Innovation is Inspiration: Lead in your Surroundings
“I am not concerned that you have fallen; I am concerned that you arise.”
“99% of excuses come from people who make excuses”
As we approach President’s day, it seems fitting to honor two wonderful examples of innovation: our first American President, George Washington and our 16th, Abraham Lincoln. Both men were students of their environment–continually examining their surroundings and identifying niches to fill. Many years before his face adorned the $1 bill and frustrated with the backbreaking labor of planting seeds by hand, 28‑year old George Washington drew upon his love of reading and combined two separate concepts into a new invention: the barrel seeder. As a result, his innovation allowed a horse to pull the plow forward while a barrel rotated to distribute seeds into furrows.
Similarly, while navigating a flatboat down the Illinois River many years later, a young Abraham Lincoln became stranded on a milldam at New Salem. This event led to his design of a simple device that lifted boats over shoals, which he later patented in 1849. In each of these cases, the inspiring young men who went on to gain the presidency started their leadership experience by leading in their surroundings.
By seeing a need, then filling it.
The breadth and scope of the world we can impact is based upon the value of the innovation we have to share. Why not start by innovating right where you are?
The examples provided by great leaders are meant to be inspirations for our own climb to greatness. Each of us has the ability to sprout ideas and innovations, which have potential to change the world around us. The breadth and scope of the world we can impact is based upon the value of the innovation we have to share. Why not start by innovating right where you are? To see a need and fill it within your family, your community, or your workplace? These three tips will help jumpstart your creativity and inspire the two largest setbacks every innovation faces: initiation and follow-through.
Remember that the need for creativity is right in front of you.
You can find opportunities to innovate everywhere! The need for Leadership and innovative thinking are presented to us even during our most mundane tasks. Planting a garden? Simply floating down a slow moving river? Cooking dinner with your family? Look around your daily life for places that could benefit from a simple, fresh approach. You will begin to see a need to plant small seeds of change everywhere. Stay observant! Too many people resolutely follow the plow day in and day out, without seeing a simple change that can make things better. Tweak a routine or start a conversation with a colleague or family member.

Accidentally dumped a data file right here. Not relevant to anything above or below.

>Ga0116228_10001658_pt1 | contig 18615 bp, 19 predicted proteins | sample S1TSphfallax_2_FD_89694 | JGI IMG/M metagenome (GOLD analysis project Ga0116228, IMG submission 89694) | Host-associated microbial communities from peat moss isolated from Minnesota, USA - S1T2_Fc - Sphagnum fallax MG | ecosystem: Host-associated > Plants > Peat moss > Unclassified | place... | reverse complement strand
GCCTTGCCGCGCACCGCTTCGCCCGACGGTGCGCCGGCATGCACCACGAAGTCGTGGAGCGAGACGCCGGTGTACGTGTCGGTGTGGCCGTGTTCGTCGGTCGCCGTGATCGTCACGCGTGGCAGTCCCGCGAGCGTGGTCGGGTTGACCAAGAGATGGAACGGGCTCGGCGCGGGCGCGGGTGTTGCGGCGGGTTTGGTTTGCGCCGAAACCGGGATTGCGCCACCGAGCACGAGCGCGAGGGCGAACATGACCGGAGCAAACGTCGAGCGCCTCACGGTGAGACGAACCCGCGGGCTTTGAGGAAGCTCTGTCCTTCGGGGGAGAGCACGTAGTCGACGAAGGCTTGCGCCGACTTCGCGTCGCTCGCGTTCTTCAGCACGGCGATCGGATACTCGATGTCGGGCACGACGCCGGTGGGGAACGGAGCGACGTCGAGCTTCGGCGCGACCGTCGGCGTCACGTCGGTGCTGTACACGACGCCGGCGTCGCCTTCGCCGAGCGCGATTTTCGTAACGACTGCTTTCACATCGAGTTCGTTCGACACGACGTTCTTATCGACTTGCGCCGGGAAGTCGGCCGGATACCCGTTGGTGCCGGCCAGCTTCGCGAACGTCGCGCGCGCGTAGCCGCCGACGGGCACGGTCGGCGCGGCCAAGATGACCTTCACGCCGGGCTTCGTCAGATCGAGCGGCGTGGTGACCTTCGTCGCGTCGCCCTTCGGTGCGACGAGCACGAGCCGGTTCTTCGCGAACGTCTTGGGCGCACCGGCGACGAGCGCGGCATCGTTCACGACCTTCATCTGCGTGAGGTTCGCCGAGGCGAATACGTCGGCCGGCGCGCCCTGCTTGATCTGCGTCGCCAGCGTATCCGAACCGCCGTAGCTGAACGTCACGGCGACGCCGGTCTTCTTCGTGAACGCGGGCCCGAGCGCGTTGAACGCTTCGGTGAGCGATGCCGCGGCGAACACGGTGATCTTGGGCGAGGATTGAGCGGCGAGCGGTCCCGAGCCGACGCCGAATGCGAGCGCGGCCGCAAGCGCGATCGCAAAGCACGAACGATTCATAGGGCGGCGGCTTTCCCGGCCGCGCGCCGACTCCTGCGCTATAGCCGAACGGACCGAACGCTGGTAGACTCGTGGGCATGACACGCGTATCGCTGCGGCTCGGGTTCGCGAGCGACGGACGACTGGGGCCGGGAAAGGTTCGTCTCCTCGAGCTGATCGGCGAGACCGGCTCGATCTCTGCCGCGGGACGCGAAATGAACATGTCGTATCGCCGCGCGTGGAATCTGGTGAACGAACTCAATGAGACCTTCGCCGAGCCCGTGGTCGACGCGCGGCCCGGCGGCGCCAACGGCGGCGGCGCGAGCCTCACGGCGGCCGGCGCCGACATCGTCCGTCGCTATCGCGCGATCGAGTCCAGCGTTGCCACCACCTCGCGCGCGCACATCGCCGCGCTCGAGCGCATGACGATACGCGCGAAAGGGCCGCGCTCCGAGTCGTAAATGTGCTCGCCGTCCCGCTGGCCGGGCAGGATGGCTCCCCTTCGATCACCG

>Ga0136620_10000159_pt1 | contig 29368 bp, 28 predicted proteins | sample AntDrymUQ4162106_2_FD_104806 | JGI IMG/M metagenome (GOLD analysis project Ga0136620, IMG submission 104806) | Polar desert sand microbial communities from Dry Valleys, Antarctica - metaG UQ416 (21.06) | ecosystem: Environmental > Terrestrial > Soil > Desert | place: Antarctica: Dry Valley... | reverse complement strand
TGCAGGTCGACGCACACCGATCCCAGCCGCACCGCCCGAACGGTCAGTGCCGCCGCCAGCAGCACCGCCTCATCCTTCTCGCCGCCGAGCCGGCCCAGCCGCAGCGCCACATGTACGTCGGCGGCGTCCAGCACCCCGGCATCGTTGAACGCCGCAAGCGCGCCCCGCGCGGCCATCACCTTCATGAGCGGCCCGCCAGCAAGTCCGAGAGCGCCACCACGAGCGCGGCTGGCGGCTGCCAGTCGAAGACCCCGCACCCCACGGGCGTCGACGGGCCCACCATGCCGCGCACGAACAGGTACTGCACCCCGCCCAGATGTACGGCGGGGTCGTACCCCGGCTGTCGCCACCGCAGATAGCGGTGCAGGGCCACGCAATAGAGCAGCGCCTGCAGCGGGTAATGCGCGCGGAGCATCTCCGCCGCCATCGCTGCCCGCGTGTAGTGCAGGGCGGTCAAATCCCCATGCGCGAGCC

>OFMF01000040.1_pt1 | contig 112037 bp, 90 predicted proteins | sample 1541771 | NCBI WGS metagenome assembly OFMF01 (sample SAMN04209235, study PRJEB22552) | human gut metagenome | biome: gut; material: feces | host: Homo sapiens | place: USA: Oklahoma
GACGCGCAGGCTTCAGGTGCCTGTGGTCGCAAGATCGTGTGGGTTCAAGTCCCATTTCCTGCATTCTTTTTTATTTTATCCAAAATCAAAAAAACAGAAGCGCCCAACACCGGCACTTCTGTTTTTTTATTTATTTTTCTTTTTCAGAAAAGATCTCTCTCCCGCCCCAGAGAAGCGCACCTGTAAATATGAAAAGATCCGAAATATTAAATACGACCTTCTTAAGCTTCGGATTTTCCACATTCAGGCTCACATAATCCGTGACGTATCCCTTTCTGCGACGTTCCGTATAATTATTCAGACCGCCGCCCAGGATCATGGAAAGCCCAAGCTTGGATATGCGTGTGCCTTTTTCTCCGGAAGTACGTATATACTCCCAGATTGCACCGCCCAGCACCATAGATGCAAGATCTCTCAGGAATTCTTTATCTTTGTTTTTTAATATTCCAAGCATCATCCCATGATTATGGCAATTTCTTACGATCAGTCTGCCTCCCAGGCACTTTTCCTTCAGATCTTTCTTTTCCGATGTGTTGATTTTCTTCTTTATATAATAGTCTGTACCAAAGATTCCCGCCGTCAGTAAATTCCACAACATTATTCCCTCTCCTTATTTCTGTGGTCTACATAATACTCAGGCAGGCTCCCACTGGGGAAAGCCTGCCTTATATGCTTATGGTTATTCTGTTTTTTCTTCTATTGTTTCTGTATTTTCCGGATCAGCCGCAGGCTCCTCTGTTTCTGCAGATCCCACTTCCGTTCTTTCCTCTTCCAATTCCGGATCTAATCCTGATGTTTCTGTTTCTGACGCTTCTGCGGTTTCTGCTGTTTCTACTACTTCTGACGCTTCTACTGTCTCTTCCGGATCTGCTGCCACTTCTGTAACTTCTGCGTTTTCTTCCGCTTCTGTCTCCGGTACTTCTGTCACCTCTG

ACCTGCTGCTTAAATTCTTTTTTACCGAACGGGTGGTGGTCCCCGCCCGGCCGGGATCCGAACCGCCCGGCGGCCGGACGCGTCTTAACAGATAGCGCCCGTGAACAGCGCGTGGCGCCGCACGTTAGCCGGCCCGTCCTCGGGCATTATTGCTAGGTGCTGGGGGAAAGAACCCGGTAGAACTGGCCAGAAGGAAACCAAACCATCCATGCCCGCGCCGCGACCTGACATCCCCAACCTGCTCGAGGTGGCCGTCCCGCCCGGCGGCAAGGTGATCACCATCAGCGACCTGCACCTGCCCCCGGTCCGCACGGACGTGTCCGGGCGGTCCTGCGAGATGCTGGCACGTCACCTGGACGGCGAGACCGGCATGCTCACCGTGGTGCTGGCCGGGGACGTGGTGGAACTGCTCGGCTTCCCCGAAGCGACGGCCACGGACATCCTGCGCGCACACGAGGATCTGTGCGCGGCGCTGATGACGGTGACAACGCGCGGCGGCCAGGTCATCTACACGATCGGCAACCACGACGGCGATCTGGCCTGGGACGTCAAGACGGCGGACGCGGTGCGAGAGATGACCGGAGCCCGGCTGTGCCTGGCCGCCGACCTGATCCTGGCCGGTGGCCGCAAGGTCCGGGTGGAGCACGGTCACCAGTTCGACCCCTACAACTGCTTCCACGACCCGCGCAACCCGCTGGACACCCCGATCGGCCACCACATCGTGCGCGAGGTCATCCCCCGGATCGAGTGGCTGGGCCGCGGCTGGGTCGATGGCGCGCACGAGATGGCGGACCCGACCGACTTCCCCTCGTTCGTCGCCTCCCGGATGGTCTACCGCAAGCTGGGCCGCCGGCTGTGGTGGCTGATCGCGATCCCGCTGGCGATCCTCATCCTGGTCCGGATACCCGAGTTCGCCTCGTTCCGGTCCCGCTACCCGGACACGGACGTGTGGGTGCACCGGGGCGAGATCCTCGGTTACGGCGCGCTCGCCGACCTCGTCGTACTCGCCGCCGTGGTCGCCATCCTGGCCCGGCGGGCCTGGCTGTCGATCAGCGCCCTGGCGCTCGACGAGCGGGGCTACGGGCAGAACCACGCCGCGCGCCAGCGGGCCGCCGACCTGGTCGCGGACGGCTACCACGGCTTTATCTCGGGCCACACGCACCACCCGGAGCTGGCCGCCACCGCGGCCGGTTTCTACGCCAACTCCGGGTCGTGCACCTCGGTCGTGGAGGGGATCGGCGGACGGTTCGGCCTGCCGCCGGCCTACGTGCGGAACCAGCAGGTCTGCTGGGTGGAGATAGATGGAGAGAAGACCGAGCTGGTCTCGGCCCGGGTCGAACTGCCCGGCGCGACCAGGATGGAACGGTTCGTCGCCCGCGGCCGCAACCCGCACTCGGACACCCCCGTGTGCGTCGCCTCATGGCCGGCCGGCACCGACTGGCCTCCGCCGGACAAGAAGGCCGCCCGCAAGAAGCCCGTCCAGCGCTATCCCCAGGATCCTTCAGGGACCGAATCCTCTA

Don’t hold back looking only for the big ideas.
Think “Smaller.” Not every innovation will produce a world of change today. A happy life, a well-done project, or a successful business is just the sum of their parts. Break down any problem into workable smaller parts. Take some simple action to quantify or identify just one part of a problem or activity, no matter how small or seemingly unimportant, and innovate a small change to that portion. You will see–it will move the process forward.
Look around your daily life for places that could benefit from a simple, fresh approach. You will begin to see a need to plant small seeds of change everywhere. Stay observant!
Abandon worry that you may not have a complete solution.
Ideas are made to be expanded upon and built out! Realize that every change may not work on the first pass. Some changes need to be explored and adapted to fit evolving circumstances. All ideas contribute, but not every idea will bear fruit right away. Some changes have to take root, be fine tuned, or combined with other simple ideas to become significant. Once you’ve found the sweet-spot, you’ll be able to lift your problem over the shoals and into the territory of progress.
Leadership through ongoing innovative thought is a key to growth and success in life. Don’t avoid taking action by waiting for the million dollar idea. Look around and start tomorrow with one small step—or a clever combination of a million “one-dollar ideas!” Start with a new approach at home, at your desk at work or somewhere else inside your comfort zone. You don’t need to solve World Peace right now. Take a tip from Abe, and just get the first boat back on the river.
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